President Donald Trump, who has differentiated himself from his opponents and predecessors by insisting he would not pursue American military intervention abroad, authorized an air strike on an airfield in Syria late Thursday night.
The strike comes in response to a deadly chemical weapons attack in Syria’s Idlib province that the international community has blamed on the regime. Although U.S. allies were quick to welcome the U.S.’s action, the timing of the move comes as a surprise. President Trump has consistently argued against removing Assad from power and old tweets of his show him urging President Obama not to intervene in Syria.
Below is a timeline of a week that completely altered the U.S. stance on Syrian intervention. All times are EDT.
Late Monday night, April 3
A likely chemical attack is launched on the rebel held Idlib province in northern Syria, early on Tuesday local time. At least 86 people including children are killed, according to the Associated Press, and hundreds more are wounded.
Harrowing accounts and images of the casualties and of survivors struggling to breathe quickly lead to worldwide outcry. Russian and Syrian governments issue denials of involvement. The U.S. and U.K. are just some of the countries that place responsibility on the regime.
The chemical used is suspected to be the nerve agent sarin gas, Turkish officials say. The deadly chemical has only been used as a few times as a weapon.
Tuesday afternoon, April 4
The White House issues a statement from President Trump that condemns the attack as “heinous” but also attacks President Obama for failing to act in the past against the use of chemical weapons in Syria.
Press Secretary Sean Spicer reads the statement to reporters at a press gaggle, but adds that the “political realities that exist in Syria” had to be acknowledged in reference to Assad’s position of leadership.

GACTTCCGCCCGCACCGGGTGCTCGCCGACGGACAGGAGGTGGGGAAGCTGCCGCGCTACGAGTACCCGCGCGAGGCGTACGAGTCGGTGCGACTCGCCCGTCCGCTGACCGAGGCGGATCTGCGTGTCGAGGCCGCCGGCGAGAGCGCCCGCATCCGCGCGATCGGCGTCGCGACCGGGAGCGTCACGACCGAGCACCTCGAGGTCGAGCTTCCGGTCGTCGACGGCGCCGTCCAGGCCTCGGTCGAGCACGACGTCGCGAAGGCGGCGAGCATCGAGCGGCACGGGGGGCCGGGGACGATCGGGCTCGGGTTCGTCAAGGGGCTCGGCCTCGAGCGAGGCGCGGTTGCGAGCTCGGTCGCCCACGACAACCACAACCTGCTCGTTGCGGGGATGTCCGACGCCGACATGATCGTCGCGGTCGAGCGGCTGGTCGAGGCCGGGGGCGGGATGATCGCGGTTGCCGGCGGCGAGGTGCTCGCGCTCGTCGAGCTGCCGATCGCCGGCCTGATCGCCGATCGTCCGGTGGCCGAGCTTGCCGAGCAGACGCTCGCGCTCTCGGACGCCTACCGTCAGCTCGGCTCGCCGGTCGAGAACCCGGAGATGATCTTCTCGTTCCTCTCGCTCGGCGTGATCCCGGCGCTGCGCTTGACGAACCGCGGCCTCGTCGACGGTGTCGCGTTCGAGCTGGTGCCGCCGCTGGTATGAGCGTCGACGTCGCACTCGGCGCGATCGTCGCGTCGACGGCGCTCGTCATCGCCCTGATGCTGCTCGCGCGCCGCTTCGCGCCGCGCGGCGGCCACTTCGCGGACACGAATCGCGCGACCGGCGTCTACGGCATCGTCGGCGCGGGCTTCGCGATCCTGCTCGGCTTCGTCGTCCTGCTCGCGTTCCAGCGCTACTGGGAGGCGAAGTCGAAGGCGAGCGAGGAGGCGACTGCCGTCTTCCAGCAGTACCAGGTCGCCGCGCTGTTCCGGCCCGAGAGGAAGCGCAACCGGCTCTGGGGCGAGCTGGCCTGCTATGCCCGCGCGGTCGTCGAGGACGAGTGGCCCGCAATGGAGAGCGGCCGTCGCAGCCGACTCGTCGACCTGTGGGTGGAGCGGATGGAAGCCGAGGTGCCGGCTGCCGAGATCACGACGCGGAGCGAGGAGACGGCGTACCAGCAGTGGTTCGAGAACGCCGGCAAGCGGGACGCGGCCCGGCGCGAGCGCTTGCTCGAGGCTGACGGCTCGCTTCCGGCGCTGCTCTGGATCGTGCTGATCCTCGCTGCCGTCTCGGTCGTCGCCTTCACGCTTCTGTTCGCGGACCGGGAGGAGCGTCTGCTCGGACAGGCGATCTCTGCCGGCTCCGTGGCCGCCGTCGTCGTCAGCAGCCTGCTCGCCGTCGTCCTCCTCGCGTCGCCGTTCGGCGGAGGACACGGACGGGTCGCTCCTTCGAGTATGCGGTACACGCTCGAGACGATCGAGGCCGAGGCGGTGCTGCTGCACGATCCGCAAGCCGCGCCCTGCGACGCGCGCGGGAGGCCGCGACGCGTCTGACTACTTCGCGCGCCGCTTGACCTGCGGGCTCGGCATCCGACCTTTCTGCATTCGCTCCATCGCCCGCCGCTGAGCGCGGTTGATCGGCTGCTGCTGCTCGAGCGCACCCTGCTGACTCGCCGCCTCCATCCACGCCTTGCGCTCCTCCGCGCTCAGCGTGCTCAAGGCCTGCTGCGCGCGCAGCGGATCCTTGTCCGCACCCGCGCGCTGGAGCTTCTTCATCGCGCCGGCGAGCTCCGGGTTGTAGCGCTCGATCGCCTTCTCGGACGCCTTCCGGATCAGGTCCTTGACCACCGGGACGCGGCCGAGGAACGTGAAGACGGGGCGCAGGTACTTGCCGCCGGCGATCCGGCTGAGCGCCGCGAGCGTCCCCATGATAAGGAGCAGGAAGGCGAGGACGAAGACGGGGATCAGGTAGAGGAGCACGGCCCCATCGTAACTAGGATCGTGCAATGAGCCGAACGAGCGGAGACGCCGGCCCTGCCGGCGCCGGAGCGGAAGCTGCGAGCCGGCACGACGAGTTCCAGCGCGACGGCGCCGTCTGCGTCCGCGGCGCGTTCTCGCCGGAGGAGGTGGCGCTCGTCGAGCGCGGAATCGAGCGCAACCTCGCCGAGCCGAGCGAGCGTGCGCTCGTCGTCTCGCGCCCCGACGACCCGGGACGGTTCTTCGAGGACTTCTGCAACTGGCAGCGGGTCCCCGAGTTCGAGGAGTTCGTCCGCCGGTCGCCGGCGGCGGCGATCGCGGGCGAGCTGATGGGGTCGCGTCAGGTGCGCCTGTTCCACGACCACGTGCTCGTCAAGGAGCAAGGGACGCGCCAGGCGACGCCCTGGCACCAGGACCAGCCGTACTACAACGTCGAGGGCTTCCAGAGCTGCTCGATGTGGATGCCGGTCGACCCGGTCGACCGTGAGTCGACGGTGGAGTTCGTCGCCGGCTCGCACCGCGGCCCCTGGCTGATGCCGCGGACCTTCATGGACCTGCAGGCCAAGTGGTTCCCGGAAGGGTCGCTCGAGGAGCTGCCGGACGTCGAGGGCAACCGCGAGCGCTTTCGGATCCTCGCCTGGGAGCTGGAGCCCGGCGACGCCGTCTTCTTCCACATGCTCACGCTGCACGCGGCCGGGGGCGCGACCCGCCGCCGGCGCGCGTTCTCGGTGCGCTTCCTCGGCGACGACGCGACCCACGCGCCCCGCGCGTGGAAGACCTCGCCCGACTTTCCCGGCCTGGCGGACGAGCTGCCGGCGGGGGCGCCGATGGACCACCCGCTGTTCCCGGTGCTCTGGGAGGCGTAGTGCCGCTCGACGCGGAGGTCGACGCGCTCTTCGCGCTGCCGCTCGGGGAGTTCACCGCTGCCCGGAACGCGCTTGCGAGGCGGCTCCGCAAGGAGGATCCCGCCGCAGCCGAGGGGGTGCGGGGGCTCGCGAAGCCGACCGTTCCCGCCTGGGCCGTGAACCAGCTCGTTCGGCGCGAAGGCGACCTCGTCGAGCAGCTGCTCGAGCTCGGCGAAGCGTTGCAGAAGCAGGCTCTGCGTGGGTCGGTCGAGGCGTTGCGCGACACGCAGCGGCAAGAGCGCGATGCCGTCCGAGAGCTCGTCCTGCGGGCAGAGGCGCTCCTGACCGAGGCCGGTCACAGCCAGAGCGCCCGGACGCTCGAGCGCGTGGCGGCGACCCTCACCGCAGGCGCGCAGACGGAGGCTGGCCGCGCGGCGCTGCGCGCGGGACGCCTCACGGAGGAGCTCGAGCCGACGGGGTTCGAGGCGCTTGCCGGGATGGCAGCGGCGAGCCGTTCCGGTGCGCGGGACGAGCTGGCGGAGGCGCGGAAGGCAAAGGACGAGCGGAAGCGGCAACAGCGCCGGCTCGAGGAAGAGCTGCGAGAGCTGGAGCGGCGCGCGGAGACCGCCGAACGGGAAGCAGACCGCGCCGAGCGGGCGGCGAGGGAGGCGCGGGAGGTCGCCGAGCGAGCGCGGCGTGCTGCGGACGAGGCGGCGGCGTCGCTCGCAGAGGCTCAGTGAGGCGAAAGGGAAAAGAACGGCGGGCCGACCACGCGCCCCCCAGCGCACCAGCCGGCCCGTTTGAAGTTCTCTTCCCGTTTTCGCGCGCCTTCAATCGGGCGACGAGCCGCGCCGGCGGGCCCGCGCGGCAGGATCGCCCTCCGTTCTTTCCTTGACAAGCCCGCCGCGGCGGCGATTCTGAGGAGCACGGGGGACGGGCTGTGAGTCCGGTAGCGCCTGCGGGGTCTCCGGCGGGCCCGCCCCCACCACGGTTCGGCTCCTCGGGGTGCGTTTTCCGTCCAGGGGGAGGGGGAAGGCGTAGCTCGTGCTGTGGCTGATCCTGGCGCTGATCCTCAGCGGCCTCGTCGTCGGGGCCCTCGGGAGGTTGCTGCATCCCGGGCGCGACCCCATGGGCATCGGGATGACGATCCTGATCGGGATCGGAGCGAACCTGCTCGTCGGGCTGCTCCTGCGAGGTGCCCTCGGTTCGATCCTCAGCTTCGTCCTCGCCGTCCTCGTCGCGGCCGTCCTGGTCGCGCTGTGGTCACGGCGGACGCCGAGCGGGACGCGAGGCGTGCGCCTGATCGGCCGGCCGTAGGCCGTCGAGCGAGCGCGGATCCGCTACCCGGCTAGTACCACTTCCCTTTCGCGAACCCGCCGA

Tuesday evening, April 4
Secretary of State Rex Tillerson condemns Assad as having acted with “brutal and unabashed barbarism” and calls on Russia and Iran to prevent further attacks.
Wednesday morning, April 5
At an emergency meeting on Syria, convened at the United Nations Security Council, UN ambassador Nikki Haley delivers a powerful speech decrying the attack. “How many more children have to die before Russia cares?” Haley says, according to The New York Times. “When the United Nations consistently fails in its duty to act collectively, there are times in the life of states that we are compelled to take our own action.”
Wednesday afternoon, April 5
At a joint press conference with King Abdullah II of Jordan, President Trump says the attack has caused him to change his position towards Syria’s President. “My attitude towards Syria and Assad has changed very much,” Trump says. The attack “crossed a lot of lines” and had “a big impact” on him, he adds.
Thursday morning, April 6
A Russian ministry official sends a text to CNN, mocking the unclear U.S. strategy on Syria. “Russia’s approach to Assad is clear. He is the legal president of an independent state. What is the U.S. approach?” Russian Foreign Ministry spokeswoman Maria Zakharova said.
Thursday afternoon, April 6
President Trump hints at possible military intervention for the first time. Asked about Assad when travelling on Air Force One President Trump said “he’s there and I guess he’s running things so something should happen” the Associated Press reports. The President makes the comments while travelling to meet with Chinese President XI Jingping in Florida at Mar-a-lago, his private club.
Shortly after, Tillerson makes a statement saying there was “no role” for Assad in the future governing of Syria. A week earlier, he had said the “longer-term status of President Assad will be decided by the Syrian people.”
Late Thursday night, April 6
59 cruise missiles are launched by the U.S. in the air strike. The launch took place early Friday morning, Syrian local time. The Syrian military have said that at least seven people were killed, The Associated Press reports and that six jets were destroyed.
The move is welcomed by U.S. allies including the U.K. and Israel. Moscow condemns the strike and say that they were warned before it occurred.
- What a Photographer Saw in the West Bank
- Accenture’s Chief AI Officer on Why This Is a Defining Moment
- Inside COP28's Big 'Experiment'
- U.S. Doctors Can't Be Silent About Gaza: Column
- The Movie Wives Would Like a Word
- The 100 Must-Read Books of 2023
- The Top 100 Photos of 2023
- Want Weekly Recs on What to Watch, Read, and More? Sign Up for Worth Your Time